Anthony S. Russell
Department of Rheumatic Diseases, University of Alberta, Edmonton, Alberta, Canada
Neck pain is second only to low back pain as the most common musculoskeletal disorder inpopulation surveys and primary care, and, like low back pain, it poses a signiﬁcant health andeconomic burden, being a frequent source of disability. While most individuals with acute neck pain do not seek health care, those that do account for a disproportionate amount of health carecosts. Furthermore, in the setting of the whiplash syndrome, neck pain accounts for signiﬁcantcosts to society in terms of insurance and litigation, and days lost from work. Much neck pain isnot attributable to a speciﬁc disease or disorder and is labelled as ‘soft-tissue’ rheumatism ormuscular/mechanical/postural neck pain. Most chronic neck pain is attributed to whiplash injury,another enigmatic diagnosis. Despite decades of research and posturing to explain chronic neck pain on the basis of a speciﬁc disease or injury, and despite increasingly sophisticated radiologicalassessment, little advance has been made in either achieving a speciﬁc structural diagnosis or,more importantly, in reducing the health and economic burden of chronic neck pain. There issome evidence, however, that measures which address the psychosocial factors that promotepain chronicity, and shift the patient’s view away from injury and disease to more benignperspectives on their condition, may be helpful. This chapter considers brieﬂy the magnitude of the neck pain problem, our limitations in understanding it from a traditional medical perspective,and suggestions for therapeutic and societal approaches that appear more likely to be helpful.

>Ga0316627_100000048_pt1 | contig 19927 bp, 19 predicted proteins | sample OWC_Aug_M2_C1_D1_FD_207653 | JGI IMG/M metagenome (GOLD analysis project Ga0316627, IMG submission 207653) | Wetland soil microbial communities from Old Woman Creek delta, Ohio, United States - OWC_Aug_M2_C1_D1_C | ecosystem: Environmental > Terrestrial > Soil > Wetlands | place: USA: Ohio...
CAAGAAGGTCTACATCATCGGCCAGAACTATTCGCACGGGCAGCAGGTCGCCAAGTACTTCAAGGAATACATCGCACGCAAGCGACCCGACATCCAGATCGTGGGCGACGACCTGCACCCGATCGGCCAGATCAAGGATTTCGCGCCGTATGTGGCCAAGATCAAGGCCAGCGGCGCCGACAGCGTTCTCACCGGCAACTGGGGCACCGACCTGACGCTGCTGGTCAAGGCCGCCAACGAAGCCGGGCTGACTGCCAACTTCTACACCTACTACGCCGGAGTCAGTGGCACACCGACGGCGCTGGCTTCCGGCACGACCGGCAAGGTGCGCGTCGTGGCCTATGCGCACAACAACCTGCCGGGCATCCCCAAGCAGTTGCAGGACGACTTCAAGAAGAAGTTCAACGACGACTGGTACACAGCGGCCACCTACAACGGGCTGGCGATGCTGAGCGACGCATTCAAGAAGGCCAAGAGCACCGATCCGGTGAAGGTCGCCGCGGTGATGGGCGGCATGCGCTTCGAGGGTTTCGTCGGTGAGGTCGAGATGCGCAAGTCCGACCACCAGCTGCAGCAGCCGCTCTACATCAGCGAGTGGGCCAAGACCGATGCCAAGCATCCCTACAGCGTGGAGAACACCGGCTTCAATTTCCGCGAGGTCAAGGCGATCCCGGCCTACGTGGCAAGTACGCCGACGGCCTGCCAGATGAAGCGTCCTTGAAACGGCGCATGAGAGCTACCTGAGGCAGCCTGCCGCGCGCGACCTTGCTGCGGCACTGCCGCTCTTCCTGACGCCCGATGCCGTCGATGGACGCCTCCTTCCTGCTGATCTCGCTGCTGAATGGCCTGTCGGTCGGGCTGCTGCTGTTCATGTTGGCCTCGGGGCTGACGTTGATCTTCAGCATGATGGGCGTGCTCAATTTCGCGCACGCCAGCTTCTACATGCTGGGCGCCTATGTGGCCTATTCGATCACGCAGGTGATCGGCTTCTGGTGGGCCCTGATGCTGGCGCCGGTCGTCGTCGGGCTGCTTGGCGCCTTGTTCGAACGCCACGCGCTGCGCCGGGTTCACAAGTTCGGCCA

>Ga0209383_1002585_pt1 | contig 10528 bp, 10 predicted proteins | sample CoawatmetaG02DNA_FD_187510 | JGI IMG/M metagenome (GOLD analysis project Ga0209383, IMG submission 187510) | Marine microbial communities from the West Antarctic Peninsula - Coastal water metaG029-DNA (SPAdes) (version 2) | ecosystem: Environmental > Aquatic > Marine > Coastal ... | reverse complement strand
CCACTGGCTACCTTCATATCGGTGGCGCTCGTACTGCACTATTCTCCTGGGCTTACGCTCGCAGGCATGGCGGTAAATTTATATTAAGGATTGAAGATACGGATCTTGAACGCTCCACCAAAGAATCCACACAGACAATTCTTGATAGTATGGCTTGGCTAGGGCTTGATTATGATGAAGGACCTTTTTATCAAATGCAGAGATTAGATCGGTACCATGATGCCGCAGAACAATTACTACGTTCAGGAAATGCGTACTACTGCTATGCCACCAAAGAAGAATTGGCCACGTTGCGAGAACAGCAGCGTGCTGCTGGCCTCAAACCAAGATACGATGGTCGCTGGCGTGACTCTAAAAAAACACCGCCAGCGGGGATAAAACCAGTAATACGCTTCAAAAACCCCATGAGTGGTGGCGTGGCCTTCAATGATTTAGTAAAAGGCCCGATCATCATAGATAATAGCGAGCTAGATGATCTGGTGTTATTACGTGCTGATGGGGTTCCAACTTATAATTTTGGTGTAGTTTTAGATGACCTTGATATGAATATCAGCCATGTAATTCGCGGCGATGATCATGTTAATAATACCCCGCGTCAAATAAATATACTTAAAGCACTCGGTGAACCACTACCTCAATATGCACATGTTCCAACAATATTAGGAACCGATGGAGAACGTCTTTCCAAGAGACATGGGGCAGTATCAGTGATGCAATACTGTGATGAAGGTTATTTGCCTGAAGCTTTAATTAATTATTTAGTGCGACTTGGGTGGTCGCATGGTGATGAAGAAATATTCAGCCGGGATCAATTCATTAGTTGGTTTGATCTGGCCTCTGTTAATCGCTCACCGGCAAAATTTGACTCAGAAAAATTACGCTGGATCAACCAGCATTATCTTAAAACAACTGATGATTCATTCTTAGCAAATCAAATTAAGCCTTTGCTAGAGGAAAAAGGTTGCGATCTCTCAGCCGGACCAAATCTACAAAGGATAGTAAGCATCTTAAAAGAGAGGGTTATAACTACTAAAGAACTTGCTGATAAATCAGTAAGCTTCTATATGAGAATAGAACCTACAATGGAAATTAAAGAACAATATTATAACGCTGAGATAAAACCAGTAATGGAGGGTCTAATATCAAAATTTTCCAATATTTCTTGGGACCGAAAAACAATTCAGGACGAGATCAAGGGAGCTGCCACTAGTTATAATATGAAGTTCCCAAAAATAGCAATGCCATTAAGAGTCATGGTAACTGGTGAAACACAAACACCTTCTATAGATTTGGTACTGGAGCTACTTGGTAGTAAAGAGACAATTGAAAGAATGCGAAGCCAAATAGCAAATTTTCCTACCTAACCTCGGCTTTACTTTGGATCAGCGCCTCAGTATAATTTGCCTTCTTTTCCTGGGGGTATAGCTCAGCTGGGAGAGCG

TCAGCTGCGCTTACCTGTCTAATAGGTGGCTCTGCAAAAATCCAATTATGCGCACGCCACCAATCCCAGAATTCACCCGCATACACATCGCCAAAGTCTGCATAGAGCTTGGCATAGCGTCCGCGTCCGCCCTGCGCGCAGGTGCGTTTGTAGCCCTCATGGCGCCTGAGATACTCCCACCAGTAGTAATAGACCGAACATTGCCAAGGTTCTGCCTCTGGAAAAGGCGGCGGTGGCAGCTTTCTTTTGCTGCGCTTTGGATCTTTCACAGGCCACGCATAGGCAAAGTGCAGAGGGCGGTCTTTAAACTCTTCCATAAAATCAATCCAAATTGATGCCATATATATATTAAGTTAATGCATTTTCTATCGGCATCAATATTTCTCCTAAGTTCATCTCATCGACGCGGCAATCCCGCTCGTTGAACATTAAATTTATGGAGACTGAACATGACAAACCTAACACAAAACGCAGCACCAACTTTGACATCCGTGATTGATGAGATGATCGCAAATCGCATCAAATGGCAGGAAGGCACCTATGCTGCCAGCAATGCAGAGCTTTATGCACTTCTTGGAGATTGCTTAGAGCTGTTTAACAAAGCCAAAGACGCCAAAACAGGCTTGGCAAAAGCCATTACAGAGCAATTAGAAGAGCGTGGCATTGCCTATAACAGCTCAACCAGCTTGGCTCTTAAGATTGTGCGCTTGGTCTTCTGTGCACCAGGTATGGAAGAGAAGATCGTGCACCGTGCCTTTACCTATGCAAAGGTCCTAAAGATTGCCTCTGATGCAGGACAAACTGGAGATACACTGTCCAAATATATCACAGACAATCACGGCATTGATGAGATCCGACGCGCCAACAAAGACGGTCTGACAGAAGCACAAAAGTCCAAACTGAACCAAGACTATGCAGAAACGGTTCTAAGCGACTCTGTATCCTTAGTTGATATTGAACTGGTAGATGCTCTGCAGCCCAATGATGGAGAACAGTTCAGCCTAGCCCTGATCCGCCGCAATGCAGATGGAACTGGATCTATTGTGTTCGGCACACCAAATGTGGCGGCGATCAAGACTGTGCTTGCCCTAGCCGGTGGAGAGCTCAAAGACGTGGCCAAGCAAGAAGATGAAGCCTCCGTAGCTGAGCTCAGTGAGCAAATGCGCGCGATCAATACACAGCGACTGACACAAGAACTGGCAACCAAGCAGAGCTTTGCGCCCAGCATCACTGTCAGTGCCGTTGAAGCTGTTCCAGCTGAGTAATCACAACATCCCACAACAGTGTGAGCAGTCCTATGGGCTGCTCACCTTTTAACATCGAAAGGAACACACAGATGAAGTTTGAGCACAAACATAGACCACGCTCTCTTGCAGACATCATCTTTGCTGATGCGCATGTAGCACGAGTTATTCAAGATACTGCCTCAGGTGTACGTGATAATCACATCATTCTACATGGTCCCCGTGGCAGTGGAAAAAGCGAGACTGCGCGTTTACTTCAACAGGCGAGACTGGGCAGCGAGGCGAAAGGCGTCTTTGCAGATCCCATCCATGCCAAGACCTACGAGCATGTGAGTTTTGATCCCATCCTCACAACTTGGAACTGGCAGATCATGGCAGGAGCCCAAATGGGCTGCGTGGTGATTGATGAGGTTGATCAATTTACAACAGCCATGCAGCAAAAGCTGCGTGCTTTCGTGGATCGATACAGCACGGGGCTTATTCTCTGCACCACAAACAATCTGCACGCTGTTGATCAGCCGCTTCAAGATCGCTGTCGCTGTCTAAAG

neck pain; whiplash injuries; chronic pain.
The problem with neck pain is that it does not end there. Neck pain, especially chronicneck pain, is often accompanied by a host of other symptoms whose association isdifﬁcult to explain on a physiological basis alone. Neck pain is often just one feature of nebulous syndromes like chronic whiplash, myofascial pain syndrome, ﬁbromyalgia,cervicobrachial syndrome, et cetera. Chronic neck pain also brings with it the spectreof litigation (e.g. whiplash issues) and disability claims. In addition there is a tendencyfor over-investigation and over-treatment, often as a result of the level of a patient’sdistress at the failure of the medical community to provide helpful answers. In thischapter, we deal with the fact that the epidemiology of neck pain clearly indicates thisto be a major health and economic burden, but the traditional diagnostic approachbased on history, physical examination, and investigations provides little solution formost patients. We argue that much of this endemic musculoskeletal problem is
1521-6942/03/$ - see front matter
2003 Elsevier Science Ltd. All rights reserved.Best Practice & Research Clinical RheumatologyVol. 17, No. 1, pp. 57–70, 2003